The day started well with an hour in the circuit, initially doing gliding approaches, then powered ones, which I quickly realised I didn't really know; thought I'd done them but perhaps not. Phil prompted me on height control so I made a particular point of maintaining 1,000'. Phil got me doing the downwind calls and I promptly rattled out the downwind checks and remembered to check the dead side for aircraft cutting in. In short, all the ingredients are coming together and Phil used the feared SOLO word as we walked across to the hangar to update the tech-log. I don't dare mention it. I just said, "So, it is all coming together" and he said, "Yes, it is coming together very nicely".

Oh, and I got a "that was a lovely landing".

Tuesday, 26 August 2008

Riding and Flying

I started the day at about 5am and was on the road by 6 for an exhilarating ride to Sywell, a distance that can take two and a half to as much as three hours in the car (though I will tend to stop at services).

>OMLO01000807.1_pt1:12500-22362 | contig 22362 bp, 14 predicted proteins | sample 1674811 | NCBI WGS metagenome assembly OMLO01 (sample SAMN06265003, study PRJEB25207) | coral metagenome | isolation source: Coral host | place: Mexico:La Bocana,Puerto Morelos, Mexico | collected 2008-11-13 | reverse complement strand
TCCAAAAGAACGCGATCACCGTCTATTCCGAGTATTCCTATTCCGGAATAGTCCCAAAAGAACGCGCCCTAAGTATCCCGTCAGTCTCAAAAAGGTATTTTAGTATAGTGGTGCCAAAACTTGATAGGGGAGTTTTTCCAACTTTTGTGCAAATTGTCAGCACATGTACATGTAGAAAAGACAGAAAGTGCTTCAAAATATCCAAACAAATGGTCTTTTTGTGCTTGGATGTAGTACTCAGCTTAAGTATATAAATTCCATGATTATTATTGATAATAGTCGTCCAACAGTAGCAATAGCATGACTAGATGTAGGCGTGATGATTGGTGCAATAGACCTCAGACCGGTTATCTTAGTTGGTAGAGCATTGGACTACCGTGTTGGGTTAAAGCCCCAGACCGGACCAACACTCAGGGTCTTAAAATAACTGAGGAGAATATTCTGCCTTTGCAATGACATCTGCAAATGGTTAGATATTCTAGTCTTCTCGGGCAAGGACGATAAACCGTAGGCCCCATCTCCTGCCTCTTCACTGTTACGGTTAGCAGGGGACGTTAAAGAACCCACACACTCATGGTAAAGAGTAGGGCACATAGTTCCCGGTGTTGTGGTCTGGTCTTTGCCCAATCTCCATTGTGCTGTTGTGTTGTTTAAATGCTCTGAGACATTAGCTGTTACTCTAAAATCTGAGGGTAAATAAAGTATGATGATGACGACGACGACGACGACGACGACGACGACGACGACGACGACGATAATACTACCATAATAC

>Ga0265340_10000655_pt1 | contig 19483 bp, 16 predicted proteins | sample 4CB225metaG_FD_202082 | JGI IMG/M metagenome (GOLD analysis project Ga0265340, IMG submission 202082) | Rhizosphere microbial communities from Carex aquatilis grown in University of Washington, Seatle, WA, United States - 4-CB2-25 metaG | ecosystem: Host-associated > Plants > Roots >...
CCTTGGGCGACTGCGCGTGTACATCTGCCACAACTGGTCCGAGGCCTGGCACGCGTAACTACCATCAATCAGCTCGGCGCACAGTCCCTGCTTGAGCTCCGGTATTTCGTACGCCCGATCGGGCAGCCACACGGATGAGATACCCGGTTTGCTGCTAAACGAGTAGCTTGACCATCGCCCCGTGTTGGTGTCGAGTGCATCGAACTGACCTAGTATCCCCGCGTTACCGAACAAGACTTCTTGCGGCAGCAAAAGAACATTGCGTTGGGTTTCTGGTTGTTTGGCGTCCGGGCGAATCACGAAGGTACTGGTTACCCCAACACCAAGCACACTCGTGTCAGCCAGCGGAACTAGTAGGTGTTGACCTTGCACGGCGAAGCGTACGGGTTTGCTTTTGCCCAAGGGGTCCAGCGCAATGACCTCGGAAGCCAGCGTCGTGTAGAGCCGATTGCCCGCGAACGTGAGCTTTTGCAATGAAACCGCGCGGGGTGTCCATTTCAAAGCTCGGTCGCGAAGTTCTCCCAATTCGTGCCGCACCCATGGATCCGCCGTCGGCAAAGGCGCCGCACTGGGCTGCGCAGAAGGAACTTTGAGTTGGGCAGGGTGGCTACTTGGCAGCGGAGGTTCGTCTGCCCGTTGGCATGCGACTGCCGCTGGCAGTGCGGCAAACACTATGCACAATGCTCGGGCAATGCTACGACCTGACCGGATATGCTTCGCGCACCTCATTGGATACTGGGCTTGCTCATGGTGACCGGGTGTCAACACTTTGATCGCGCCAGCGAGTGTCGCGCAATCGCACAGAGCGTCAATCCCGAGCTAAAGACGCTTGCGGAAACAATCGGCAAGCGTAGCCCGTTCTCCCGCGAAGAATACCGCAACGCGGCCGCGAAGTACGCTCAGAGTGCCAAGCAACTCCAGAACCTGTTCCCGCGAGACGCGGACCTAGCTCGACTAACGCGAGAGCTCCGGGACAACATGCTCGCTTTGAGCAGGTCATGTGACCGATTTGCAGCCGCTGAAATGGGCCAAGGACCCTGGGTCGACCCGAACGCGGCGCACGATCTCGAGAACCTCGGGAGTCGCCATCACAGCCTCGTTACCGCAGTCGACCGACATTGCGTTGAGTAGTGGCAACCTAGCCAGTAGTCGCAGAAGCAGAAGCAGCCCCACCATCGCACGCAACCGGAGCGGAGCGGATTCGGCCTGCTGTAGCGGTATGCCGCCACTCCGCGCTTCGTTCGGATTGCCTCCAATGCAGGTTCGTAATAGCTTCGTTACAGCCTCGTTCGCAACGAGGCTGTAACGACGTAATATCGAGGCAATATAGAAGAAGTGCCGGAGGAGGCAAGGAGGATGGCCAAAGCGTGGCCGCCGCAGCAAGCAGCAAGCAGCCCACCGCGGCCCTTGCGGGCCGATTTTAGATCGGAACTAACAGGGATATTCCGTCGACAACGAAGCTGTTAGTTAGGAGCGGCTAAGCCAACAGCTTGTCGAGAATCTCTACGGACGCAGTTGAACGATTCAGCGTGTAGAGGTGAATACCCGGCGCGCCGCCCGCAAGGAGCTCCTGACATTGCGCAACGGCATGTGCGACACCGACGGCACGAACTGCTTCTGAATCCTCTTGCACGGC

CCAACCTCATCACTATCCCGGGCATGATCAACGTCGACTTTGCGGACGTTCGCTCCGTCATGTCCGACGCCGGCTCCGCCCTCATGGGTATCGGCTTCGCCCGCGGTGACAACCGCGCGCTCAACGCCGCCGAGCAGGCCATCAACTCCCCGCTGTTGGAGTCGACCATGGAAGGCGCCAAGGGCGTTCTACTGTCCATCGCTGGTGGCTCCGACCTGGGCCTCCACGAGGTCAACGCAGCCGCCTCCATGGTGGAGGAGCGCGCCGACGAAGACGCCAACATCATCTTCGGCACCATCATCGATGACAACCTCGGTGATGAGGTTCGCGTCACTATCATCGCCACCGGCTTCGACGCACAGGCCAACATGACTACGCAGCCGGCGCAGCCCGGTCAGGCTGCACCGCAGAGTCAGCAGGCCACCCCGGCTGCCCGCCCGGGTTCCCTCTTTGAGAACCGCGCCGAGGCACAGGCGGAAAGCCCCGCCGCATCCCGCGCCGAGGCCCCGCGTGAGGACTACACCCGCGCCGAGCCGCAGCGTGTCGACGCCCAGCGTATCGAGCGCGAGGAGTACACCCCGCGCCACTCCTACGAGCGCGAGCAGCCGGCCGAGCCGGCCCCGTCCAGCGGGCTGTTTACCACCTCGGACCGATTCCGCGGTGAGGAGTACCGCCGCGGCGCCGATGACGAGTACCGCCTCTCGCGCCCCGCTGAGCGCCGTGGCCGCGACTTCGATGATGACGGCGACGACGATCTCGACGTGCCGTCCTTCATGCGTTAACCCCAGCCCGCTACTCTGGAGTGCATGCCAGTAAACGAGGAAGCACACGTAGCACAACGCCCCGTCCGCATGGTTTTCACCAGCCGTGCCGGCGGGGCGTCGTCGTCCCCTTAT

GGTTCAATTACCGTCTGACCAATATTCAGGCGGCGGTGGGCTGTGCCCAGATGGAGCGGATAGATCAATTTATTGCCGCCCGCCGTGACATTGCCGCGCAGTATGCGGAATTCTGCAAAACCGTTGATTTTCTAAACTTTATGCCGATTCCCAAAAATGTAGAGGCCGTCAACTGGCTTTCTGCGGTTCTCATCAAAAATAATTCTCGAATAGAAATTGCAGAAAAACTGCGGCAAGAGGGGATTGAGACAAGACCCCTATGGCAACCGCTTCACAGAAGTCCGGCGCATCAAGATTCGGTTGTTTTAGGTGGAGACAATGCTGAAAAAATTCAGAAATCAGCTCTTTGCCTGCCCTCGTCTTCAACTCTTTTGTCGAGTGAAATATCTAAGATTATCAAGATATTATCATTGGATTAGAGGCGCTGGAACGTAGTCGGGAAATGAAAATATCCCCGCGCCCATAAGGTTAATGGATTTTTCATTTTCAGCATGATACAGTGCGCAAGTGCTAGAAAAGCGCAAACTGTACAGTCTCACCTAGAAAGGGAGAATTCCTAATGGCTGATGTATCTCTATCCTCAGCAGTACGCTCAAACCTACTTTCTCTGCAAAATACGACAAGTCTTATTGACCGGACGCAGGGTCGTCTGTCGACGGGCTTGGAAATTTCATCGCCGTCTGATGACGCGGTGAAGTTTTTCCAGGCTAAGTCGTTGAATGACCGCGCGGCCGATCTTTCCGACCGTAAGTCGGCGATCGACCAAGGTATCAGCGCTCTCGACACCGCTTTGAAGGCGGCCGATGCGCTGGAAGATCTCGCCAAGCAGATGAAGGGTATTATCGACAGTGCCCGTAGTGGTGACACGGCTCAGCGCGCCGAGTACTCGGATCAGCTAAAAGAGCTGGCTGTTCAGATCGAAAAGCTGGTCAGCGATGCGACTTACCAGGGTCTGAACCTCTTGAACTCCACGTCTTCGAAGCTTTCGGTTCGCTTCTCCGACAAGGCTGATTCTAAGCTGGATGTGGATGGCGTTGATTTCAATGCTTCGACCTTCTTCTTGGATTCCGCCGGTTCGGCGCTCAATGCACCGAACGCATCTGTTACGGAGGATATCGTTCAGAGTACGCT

Even stopping, I managed to cover the distance in one hour and three quarters, which started the day well. Then had a terrific flight with Irwin who, with prompts, got me doing some pretty decent RT calls in the circuit....and some decent circuits with fewer and fewer prompts....and 7 fairly respectable landings. I am getting good at judging the approach. You place the number at the end of the runway against a reference point at the front of the aircraft, in my case a point on the upright tube, and when you can see that it is not rising or falling you know that you are going to land on that very spot. If it drops you are too high, and if it rises, you are too low and need to add power. As you round-out and enter the hold-off you look further down the runway to get a better perspective for judging your height (Irwin says I should write books!).